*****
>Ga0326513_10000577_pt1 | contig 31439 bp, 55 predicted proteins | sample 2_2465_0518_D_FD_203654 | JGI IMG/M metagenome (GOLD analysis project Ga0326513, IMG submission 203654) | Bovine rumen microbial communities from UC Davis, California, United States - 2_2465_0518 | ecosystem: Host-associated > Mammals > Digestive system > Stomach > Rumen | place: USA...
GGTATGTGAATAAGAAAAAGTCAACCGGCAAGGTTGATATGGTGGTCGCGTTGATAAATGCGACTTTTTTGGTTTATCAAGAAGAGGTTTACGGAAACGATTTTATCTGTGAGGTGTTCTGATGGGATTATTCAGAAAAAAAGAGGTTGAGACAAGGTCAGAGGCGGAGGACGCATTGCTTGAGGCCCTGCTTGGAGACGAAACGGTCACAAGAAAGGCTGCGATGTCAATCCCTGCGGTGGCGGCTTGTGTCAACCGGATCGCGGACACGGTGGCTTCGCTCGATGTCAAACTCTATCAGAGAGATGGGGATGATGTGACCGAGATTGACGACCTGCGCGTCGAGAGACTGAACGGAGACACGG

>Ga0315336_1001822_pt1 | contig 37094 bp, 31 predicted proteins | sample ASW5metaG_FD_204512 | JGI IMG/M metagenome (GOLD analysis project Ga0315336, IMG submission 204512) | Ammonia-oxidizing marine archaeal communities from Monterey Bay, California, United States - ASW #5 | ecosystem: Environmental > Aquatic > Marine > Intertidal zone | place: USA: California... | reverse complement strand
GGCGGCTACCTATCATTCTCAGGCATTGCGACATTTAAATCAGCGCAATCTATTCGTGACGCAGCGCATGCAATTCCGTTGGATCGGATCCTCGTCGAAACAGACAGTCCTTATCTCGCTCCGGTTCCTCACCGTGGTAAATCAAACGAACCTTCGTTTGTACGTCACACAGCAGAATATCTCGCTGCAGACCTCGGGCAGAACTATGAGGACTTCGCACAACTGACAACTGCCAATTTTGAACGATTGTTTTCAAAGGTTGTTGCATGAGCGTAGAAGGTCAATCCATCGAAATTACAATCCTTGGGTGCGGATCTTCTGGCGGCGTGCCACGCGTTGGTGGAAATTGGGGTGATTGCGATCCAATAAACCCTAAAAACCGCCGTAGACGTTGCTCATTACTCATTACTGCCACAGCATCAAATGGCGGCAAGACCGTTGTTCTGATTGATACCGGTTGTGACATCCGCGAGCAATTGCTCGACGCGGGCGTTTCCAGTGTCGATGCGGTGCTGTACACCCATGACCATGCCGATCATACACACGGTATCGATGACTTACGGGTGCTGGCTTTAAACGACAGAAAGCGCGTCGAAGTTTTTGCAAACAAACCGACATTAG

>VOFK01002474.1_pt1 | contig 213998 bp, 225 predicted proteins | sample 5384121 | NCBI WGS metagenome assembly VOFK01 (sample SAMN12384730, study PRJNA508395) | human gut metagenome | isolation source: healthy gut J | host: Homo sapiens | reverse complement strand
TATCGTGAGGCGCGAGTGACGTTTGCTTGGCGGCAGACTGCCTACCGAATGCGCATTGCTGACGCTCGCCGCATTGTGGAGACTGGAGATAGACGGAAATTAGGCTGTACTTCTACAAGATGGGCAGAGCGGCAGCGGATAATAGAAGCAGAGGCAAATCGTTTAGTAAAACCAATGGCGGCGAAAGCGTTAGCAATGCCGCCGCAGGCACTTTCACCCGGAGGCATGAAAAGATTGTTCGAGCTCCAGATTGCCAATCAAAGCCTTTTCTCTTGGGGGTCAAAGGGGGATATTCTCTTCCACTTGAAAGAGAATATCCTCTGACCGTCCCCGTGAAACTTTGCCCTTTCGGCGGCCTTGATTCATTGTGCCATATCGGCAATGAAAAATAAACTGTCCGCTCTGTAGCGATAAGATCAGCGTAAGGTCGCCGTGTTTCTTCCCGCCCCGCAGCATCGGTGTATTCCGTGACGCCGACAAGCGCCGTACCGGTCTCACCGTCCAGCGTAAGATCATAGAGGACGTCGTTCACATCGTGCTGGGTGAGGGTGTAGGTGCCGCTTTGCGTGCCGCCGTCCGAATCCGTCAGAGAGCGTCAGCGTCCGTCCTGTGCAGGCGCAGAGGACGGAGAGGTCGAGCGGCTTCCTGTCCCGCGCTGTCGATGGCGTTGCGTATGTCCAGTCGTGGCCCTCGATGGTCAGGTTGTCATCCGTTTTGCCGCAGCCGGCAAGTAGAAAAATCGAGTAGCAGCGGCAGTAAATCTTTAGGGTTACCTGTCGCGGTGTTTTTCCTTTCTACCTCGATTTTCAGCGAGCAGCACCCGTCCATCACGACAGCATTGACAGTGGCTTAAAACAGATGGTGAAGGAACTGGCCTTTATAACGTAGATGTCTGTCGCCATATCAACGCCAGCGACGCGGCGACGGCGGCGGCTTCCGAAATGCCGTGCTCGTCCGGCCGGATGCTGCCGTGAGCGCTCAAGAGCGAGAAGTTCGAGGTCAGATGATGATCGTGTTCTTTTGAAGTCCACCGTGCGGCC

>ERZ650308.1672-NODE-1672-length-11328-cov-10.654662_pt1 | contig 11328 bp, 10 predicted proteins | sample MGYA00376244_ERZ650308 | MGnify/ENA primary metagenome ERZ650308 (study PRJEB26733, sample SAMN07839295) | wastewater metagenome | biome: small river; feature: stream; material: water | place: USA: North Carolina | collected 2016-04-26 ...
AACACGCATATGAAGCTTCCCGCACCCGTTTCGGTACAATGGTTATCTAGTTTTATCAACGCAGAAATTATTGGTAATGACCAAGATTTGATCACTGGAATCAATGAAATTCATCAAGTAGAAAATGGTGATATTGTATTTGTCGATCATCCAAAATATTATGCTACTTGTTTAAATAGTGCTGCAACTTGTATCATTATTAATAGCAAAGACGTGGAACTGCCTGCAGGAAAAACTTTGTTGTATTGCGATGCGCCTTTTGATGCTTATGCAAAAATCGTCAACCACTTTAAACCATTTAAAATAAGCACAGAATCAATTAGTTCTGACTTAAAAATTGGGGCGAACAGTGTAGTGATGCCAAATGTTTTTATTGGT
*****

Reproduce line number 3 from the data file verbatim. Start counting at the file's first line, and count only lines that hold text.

>Ga0315336_1001822_pt1 | contig 37094 bp, 31 predicted proteins | sample ASW5metaG_FD_204512 | JGI IMG/M metagenome (GOLD analysis project Ga0315336, IMG submission 204512) | Ammonia-oxidizing marine archaeal communities from Monterey Bay, California, United States - ASW #5 | ecosystem: Environmental > Aquatic > Marine > Intertidal zone | place: USA: California... | reverse complement strand